12. When I was in IIT, our classes got over right around 4 pm, at which time we would head to the hostel for evening 'Tea' - in my case coffee and whatever snack was on offer for 1 Rupee. On numerous occasions, on a whim, right after having my coffee I'd leave my hostelmates to play soccer and cycle off to Thiruvanmiyur. I could count on paati being there (thatha too, but he never said much) and I'd just hang around the flat for the evening. On those rare days when Hema Athai came back from work early, I might see her. But typically, on weekdays, I cycled back to the hostel in time for dinner.
13. A related memory: In late evenings, Paati and myself sitting side-by-side in green rattan easy chairs in the balcony in Thiruvanmiyur, craning forward over the wall, waiting for Hema athai to show up after work. (Paati would sometimes indicate that she was worried about athai's future, and I'd ineffectively try to tell her that she was worrying too much.)
14. God, I must have bicycled the route from my campus' Tharamani back gate to Lattice bridge and Thiruvanmiyur flat at least a couple of hundred times. No offence to thaatha, but I know that I visited them so often mainly because of paati.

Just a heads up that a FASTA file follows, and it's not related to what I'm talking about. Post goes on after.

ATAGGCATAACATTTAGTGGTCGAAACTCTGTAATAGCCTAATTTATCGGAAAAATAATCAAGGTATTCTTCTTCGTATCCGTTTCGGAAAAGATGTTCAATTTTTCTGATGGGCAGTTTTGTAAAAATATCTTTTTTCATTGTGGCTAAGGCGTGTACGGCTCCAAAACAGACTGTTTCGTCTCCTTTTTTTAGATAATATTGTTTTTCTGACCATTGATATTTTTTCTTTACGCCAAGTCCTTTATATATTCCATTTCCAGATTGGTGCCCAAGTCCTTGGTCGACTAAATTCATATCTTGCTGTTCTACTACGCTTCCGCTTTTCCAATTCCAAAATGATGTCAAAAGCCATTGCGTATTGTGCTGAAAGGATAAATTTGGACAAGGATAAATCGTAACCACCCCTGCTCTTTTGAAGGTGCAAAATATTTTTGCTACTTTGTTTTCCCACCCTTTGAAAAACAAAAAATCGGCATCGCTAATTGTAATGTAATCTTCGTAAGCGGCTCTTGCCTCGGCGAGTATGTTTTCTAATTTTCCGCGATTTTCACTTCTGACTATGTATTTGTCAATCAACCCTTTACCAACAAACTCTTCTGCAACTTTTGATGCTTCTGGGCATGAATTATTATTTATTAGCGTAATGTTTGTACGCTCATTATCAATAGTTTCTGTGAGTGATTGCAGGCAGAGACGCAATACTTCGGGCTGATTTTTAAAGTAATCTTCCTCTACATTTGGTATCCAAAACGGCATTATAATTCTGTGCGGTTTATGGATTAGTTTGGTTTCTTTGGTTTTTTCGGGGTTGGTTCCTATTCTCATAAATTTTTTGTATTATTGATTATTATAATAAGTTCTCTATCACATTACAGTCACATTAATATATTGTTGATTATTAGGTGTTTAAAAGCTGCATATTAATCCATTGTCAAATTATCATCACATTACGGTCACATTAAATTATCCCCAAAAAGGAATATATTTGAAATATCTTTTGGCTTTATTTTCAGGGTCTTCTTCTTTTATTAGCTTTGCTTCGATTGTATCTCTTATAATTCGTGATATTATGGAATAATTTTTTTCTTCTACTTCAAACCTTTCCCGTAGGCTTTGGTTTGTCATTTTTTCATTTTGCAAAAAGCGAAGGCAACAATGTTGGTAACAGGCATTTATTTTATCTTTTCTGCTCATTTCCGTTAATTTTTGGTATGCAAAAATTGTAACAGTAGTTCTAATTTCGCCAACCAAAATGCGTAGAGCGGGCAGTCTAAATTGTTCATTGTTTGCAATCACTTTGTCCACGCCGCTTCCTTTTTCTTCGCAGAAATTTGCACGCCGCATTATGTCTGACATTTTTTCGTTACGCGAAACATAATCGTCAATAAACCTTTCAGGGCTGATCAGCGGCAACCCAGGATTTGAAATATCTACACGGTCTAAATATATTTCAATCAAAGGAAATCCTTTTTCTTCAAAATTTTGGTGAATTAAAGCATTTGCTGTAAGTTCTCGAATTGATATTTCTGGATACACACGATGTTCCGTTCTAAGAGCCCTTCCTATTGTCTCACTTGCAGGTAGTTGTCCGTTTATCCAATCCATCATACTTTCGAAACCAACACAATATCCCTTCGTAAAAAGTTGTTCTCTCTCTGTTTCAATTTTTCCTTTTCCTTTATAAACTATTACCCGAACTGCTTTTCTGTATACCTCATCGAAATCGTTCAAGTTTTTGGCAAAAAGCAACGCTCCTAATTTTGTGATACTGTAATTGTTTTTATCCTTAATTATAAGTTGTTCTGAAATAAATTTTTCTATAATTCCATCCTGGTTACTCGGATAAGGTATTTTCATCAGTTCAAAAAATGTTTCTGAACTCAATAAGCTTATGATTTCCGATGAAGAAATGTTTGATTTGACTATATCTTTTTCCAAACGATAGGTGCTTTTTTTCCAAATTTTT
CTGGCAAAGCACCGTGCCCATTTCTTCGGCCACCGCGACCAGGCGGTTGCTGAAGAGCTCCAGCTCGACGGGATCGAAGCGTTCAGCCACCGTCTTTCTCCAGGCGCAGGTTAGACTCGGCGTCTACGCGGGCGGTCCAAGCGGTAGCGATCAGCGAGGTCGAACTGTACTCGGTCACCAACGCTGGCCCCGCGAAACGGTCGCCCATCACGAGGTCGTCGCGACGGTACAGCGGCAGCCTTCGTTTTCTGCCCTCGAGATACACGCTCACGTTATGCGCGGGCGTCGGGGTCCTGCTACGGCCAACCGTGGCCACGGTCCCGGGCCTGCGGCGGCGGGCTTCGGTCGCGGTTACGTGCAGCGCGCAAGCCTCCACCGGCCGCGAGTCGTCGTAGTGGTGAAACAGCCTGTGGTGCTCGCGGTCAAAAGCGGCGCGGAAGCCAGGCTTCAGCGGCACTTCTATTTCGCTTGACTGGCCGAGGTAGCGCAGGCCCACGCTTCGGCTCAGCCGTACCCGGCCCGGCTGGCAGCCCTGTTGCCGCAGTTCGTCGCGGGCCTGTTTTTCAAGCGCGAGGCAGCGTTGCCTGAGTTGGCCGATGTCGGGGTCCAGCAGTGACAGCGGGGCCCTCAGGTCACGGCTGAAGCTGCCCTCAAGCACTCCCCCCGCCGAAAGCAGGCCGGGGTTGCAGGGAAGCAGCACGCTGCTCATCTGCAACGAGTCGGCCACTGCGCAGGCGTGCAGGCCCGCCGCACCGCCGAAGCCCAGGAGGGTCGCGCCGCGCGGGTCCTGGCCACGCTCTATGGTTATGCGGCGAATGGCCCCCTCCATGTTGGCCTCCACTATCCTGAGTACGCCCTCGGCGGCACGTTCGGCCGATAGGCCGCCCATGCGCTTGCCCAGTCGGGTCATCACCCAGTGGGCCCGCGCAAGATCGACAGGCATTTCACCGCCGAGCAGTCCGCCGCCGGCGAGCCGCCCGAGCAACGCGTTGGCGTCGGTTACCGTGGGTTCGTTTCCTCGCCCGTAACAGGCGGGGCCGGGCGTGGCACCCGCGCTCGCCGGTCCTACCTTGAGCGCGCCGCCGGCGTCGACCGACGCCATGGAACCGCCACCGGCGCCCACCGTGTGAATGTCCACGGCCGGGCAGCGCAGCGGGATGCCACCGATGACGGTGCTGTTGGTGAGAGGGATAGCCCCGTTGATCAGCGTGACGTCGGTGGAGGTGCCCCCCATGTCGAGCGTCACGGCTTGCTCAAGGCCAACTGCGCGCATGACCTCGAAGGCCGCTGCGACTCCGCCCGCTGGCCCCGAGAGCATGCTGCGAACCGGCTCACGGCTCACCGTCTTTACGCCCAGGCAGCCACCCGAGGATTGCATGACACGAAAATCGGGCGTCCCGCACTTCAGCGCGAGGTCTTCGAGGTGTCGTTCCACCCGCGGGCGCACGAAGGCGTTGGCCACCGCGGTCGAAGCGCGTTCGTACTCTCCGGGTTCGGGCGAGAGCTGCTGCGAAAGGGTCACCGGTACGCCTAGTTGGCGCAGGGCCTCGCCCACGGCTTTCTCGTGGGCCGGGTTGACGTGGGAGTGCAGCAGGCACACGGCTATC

15. When I was studying in Buffalo, NY, (early 1990's) before email became the norm, I'd get letters from Thatha and Paati once every few months. Thatha's letters would be undecipherable, and paati would write to me in Tamil. It usually had the latest news from Madras and wishes for me. I always found it interesting that she signed it Jayalakshmi, not paati.
16. Towards the end, to my knowledge all she wrote repeatedly in her dairies was 'Sri Rama Jayam.'
Things I wish I hadn't done
Things I wish I hadn't done